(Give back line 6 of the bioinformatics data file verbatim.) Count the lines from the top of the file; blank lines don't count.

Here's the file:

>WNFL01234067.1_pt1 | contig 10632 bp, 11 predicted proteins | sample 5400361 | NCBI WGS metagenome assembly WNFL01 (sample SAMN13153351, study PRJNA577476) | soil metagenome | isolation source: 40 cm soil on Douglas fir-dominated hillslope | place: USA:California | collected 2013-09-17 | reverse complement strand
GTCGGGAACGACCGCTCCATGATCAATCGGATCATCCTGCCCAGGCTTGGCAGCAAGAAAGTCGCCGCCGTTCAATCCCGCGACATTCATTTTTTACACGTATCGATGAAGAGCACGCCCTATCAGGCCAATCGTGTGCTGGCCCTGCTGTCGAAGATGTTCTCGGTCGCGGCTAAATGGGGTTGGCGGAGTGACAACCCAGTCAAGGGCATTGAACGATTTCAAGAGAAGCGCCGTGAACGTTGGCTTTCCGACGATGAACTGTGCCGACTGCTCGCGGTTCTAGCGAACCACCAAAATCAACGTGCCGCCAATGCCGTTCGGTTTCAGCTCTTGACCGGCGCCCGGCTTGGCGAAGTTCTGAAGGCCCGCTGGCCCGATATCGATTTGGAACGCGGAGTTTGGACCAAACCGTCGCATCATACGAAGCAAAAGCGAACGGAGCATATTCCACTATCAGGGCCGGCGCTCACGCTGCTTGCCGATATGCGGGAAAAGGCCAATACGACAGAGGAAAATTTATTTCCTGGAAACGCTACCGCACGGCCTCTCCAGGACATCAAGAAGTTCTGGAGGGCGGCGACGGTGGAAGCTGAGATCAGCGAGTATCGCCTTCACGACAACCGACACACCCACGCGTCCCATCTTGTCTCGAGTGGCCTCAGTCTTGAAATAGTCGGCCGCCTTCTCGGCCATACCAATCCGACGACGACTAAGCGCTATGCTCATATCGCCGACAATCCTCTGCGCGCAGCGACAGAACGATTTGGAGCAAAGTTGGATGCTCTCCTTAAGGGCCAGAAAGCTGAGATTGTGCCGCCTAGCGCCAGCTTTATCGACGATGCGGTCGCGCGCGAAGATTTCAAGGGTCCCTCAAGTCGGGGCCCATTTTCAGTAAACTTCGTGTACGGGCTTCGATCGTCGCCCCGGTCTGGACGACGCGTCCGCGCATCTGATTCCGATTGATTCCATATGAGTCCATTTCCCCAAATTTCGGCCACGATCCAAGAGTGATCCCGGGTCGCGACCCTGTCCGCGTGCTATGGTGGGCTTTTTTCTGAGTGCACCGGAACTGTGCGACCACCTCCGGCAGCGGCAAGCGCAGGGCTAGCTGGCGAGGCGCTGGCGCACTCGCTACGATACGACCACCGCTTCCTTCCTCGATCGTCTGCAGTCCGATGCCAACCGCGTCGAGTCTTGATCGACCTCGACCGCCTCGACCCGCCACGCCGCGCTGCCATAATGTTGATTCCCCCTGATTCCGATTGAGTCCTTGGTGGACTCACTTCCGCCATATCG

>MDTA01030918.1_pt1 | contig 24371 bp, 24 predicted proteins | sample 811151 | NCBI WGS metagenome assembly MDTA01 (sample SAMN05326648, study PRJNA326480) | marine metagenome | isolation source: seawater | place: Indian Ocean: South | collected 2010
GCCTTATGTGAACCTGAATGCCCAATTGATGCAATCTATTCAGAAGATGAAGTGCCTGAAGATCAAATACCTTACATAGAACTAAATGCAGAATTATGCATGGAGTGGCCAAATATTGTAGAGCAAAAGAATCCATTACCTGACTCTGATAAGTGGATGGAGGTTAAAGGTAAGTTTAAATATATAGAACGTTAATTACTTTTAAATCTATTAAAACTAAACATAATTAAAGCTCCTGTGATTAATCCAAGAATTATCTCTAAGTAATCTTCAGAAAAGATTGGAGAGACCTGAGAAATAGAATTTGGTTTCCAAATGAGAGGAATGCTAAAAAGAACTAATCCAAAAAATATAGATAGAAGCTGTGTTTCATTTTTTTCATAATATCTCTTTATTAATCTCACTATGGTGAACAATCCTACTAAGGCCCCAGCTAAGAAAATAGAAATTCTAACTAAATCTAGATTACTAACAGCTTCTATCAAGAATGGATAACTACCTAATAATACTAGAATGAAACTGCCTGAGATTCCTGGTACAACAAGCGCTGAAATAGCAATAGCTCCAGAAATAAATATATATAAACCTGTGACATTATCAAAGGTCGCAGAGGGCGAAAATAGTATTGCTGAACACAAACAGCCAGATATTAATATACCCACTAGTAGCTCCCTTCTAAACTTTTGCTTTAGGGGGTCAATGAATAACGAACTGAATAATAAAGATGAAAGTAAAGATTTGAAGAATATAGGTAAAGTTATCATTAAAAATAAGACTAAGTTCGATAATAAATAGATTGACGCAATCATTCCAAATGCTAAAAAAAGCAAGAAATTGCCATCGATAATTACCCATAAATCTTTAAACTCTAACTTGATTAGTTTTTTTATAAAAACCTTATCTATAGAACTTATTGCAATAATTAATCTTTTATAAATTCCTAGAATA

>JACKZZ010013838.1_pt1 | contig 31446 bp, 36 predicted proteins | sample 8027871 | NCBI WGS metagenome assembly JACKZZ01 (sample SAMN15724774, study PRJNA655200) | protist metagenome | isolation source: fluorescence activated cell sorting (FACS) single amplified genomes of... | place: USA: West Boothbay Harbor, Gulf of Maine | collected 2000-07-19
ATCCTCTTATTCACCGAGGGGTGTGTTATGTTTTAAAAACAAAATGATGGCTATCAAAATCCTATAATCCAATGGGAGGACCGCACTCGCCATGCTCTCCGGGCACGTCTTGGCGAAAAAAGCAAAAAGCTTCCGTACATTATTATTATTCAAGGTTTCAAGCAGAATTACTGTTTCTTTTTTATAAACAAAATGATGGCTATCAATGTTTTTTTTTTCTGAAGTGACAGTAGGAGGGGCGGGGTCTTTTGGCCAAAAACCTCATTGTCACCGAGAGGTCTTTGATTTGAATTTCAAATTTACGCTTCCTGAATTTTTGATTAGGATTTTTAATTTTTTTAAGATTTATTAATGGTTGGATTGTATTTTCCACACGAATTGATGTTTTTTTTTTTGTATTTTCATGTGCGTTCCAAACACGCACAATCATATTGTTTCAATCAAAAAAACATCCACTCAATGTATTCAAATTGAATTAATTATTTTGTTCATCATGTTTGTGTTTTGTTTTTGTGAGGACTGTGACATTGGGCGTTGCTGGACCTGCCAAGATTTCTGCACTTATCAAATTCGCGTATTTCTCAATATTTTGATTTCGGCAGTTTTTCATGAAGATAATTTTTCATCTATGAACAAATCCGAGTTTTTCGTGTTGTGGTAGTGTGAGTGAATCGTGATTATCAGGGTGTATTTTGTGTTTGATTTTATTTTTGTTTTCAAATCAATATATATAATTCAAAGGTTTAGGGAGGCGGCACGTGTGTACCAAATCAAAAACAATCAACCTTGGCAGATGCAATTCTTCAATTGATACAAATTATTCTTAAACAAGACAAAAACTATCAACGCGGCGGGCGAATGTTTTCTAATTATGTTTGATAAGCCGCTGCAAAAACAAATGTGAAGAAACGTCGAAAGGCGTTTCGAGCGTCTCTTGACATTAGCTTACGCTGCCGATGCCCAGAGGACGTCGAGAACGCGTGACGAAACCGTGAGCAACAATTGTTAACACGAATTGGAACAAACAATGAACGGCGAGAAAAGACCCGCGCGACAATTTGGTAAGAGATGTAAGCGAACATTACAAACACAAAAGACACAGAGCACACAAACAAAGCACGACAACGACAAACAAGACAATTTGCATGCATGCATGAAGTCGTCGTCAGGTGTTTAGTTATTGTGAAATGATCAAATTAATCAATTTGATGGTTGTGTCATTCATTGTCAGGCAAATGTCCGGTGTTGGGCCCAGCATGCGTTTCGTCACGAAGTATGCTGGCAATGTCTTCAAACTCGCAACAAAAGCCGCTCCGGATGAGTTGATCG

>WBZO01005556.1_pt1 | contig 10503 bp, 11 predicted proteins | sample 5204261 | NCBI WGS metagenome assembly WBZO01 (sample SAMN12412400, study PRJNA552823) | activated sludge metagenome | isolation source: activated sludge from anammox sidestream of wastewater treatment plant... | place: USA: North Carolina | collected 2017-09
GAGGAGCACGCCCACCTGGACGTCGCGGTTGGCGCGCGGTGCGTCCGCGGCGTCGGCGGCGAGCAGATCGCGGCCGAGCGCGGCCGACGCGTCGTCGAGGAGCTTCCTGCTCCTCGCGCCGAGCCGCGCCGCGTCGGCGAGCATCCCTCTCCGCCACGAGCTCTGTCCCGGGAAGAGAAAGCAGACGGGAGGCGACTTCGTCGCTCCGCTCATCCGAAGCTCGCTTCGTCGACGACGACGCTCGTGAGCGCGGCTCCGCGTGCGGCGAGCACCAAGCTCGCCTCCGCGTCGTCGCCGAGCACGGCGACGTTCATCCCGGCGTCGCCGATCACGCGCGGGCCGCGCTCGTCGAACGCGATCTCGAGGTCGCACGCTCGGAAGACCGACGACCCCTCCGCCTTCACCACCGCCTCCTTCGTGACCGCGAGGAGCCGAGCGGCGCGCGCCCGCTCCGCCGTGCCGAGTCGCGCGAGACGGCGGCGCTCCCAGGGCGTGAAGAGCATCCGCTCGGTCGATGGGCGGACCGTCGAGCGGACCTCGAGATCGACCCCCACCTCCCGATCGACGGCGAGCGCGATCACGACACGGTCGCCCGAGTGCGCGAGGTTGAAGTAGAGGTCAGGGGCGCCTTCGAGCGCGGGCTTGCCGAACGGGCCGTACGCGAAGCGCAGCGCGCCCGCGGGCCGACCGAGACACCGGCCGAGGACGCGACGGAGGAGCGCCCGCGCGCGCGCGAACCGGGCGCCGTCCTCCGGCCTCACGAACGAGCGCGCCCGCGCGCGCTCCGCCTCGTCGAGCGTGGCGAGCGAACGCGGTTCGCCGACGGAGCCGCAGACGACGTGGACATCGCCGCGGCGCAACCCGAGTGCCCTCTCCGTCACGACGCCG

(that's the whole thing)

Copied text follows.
ATCCTCTTATTCACCGAGGGGTGTGTTATGTTTTAAAAACAAAATGATGGCTATCAAAATCCTATAATCCAATGGGAGGACCGCACTCGCCATGCTCTCCGGGCACGTCTTGGCGAAAAAAGCAAAAAGCTTCCGTACATTATTATTATTCAAGGTTTCAAGCAGAATTACTGTTTCTTTTTTATAAACAAAATGATGGCTATCAATGTTTTTTTTTTCTGAAGTGACAGTAGGAGGGGCGGGGTCTTTTGGCCAAAAACCTCATTGTCACCGAGAGGTCTTTGATTTGAATTTCAAATTTACGCTTCCTGAATTTTTGATTAGGATTTTTAATTTTTTTAAGATTTATTAATGGTTGGATTGTATTTTCCACACGAATTGATGTTTTTTTTTTTGTATTTTCATGTGCGTTCCAAACACGCACAATCATATTGTTTCAATCAAAAAAACATCCACTCAATGTATTCAAATTGAATTAATTATTTTGTTCATCATGTTTGTGTTTTGTTTTTGTGAGGACTGTGACATTGGGCGTTGCTGGACCTGCCAAGATTTCTGCACTTATCAAATTCGCGTATTTCTCAATATTTTGATTTCGGCAGTTTTTCATGAAGATAATTTTTCATCTATGAACAAATCCGAGTTTTTCGTGTTGTGGTAGTGTGAGTGAATCGTGATTATCAGGGTGTATTTTGTGTTTGATTTTATTTTTGTTTTCAAATCAATATATATAATTCAAAGGTTTAGGGAGGCGGCACGTGTGTACCAAATCAAAAACAATCAACCTTGGCAGATGCAATTCTTCAATTGATACAAATTATTCTTAAACAAGACAAAAACTATCAACGCGGCGGGCGAATGTTTTCTAATTATGTTTGATAAGCCGCTGCAAAAACAAATGTGAAGAAACGTCGAAAGGCGTTTCGAGCGTCTCTTGACATTAGCTTACGCTGCCGATGCCCAGAGGACGTCGAGAACGCGTGACGAAACCGTGAGCAACAATTGTTAACACGAATTGGAACAAACAATGAACGGCGAGAAAAGACCCGCGCGACAATTTGGTAAGAGATGTAAGCGAACATTACAAACACAAAAGACACAGAGCACACAAACAAAGCACGACAACGACAAACAAGACAATTTGCATGCATGCATGAAGTCGTCGTCAGGTGTTTAGTTATTGTGAAATGATCAAATTAATCAATTTGATGGTTGTGTCATTCATTGTCAGGCAAATGTCCGGTGTTGGGCCCAGCATGCGTTTCGTCACGAAGTATGCTGGCAATGTCTTCAAACTCGCAACAAAAGCCGCTCCGGATGAGTTGATCG